New Appointment Strengthens Ties with CTUIR
Whitman develops role for Native American Outreach
By Casey Brown
Jeanine Gordon, an enrolled member of the Confederated Tribes of the Umatilla Indian Reservation (CTUIR), is the first person to hold a newly-formed role at Whitman College: Special Assistant to the President for Native American Outreach.
“I am most excited about creating something that has not been established yet,” Gordon says.
Whitman College President Sarah Bolton says she is delighted Gordon is taking on the new role.
“Jeanine has many qualifications that support her taking on this role. She has played important professional roles at the CTUIR, and also knows Whitman College well. She has already begun great work on campus,” says Bolton.
In 2017, Whitman College and the CTUIR signed a document that formalized their long-standing relationship. The Memorandum of Agreement (MOA) was renewed in 2022 and focuses on efforts to enhance Native American higher education opportunities.
The MOA’s scope covers many areas, including identifying areas of mutual research, facilitating the transition of CTUIR members to college life and enhancing support to Native American students in areas such as outreach, recruitment, internships and more. It is also an important document that guides Gordon’s work.
“First and foremost is to ensure that the priorities outlined in the MOA are met,” Gordon says.
“The role follows from the Memorandum of Agreement with the CTUIR, which was reaffirmed last spring," Bolton says. "The MOA calls for the college to establish a position which allows the college to increase efforts regarding Native American outreach, admissions, recruitment and retention, financial aid, academic advising and internships.”
Gordon will also plan events for Native American alumni and Native American Heritage Month each November. She will work closely with students and faculty as well as departments across campus, including the Offices of Admission and Financial Aid to support recruitment and scholarship efforts for the Šináata Scholarship.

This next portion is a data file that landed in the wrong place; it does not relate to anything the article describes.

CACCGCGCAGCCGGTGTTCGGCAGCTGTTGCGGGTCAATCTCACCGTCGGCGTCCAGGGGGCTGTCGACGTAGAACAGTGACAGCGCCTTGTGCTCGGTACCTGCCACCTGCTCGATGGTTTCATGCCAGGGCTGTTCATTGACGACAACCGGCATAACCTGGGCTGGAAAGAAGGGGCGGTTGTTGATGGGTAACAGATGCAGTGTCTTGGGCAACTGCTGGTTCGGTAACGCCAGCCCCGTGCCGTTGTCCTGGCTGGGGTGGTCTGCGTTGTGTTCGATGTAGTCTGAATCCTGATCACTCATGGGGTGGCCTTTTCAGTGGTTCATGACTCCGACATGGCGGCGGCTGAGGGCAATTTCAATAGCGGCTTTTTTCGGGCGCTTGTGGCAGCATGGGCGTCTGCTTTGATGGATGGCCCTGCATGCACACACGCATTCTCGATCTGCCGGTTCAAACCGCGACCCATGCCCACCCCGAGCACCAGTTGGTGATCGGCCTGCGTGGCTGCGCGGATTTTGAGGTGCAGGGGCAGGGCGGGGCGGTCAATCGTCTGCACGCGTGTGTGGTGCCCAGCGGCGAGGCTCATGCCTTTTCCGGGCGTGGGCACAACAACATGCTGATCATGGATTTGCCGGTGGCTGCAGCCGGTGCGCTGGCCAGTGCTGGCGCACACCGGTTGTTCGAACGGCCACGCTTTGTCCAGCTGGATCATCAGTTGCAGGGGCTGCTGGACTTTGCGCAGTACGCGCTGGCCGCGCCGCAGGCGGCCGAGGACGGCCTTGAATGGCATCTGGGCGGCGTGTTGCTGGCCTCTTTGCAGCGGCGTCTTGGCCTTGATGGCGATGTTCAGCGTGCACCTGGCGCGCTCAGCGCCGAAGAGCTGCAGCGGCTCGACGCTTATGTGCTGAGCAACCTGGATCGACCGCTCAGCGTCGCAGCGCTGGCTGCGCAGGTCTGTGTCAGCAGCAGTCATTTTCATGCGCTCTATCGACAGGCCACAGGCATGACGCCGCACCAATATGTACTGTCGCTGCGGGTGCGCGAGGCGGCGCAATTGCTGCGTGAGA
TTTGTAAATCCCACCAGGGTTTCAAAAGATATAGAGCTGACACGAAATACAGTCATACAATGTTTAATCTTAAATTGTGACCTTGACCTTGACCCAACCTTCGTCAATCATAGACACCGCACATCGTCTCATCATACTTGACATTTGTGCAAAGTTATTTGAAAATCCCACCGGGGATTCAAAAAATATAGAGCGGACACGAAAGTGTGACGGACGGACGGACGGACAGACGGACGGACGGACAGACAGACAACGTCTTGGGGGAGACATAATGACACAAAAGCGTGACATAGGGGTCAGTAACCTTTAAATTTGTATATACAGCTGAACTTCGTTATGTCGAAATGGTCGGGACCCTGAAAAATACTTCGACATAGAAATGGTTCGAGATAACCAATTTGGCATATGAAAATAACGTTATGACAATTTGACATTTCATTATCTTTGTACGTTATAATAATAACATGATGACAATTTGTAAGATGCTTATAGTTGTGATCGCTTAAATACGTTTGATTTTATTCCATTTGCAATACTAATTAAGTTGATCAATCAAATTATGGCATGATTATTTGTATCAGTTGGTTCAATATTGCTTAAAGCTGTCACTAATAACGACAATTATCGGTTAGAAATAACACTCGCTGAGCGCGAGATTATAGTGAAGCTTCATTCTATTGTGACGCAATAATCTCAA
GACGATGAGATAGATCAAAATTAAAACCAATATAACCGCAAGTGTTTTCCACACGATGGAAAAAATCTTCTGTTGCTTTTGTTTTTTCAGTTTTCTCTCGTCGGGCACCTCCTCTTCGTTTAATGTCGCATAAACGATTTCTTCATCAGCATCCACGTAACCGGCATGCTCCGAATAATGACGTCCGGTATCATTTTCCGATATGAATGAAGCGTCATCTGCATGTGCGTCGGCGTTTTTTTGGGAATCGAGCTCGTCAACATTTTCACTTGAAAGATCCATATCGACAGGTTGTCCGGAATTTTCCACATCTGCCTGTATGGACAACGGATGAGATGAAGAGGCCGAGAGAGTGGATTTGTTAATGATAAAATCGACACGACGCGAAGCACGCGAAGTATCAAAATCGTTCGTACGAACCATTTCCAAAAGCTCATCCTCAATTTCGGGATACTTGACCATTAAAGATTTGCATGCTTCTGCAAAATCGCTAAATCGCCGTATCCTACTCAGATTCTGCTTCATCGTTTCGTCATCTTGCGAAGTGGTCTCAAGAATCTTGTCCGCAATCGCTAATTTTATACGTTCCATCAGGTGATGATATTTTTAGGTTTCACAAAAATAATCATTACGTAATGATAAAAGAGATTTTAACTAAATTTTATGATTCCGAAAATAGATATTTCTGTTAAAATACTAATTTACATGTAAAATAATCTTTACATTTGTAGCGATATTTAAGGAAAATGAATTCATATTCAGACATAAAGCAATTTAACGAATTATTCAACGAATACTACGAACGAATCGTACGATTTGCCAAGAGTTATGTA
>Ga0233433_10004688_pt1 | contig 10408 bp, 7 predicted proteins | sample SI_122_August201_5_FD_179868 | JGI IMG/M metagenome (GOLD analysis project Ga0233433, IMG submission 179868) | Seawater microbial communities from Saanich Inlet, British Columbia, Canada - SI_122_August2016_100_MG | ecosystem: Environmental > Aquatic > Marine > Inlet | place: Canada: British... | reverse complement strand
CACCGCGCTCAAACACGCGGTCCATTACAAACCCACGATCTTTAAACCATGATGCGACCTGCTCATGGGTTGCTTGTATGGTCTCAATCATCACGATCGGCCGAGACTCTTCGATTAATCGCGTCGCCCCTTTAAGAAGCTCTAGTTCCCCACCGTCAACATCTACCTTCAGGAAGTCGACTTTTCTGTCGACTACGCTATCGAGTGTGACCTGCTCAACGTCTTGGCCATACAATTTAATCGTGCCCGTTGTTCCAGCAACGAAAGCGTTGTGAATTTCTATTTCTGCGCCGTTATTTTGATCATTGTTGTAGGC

Adam Miller, Vice President for Admission and Financial Aid, says he looks forward to continuing and boosting Whitman's outreach with Native American students.
“The creation of the Šináata scholarship last year was an important step, and adding additional intentional outreach and support for prospective applicants will be important in moving this work forward,” he says.
Bolton says that research from students in the Indigenous People’s Education and Culture Club (IPECC) helped develop the priorities of this role. They presented to Whitman leadership in 2022 and led a panel during the 2023 Whitman Undergraduate Conference: “Towards a Native Outreach Program for Whitman College.”
“In developing the priorities for this role, we were greatly assisted by the research that students from IPECC undertook and presented to us last fall,” says Bolton.
Student leaders. Jaden McGinty (pictured above, right with Gordon), a senior from Boise, Idaho, and Cheysen Cabuyadao-Sipe (pictured above, left), a senior from Lahaina, Hawaii, were supported by their fellow club members and funding from a Whitman College Community Engaged Learning and Research Initiative Grant.
Gordon says she is impressed by the work the students have done. McGinty and Cabuyadao-Sipe carried on work that former IPECC members began.
Gordon, who grew up on the Umatilla Indian Reservation near Pendleton, Oregon, feels that her traditional Native American background will lend itself well to this position and her ongoing work at Whitman.
“My childhood and experience in our traditional cultural practices provide me with a strong, positive, hope-filled insight that fits the historical, present and future of Whitman College and the CTUIR perfectly. My ancestors are the history of this place. I am the history of this place ... so are our people of today.”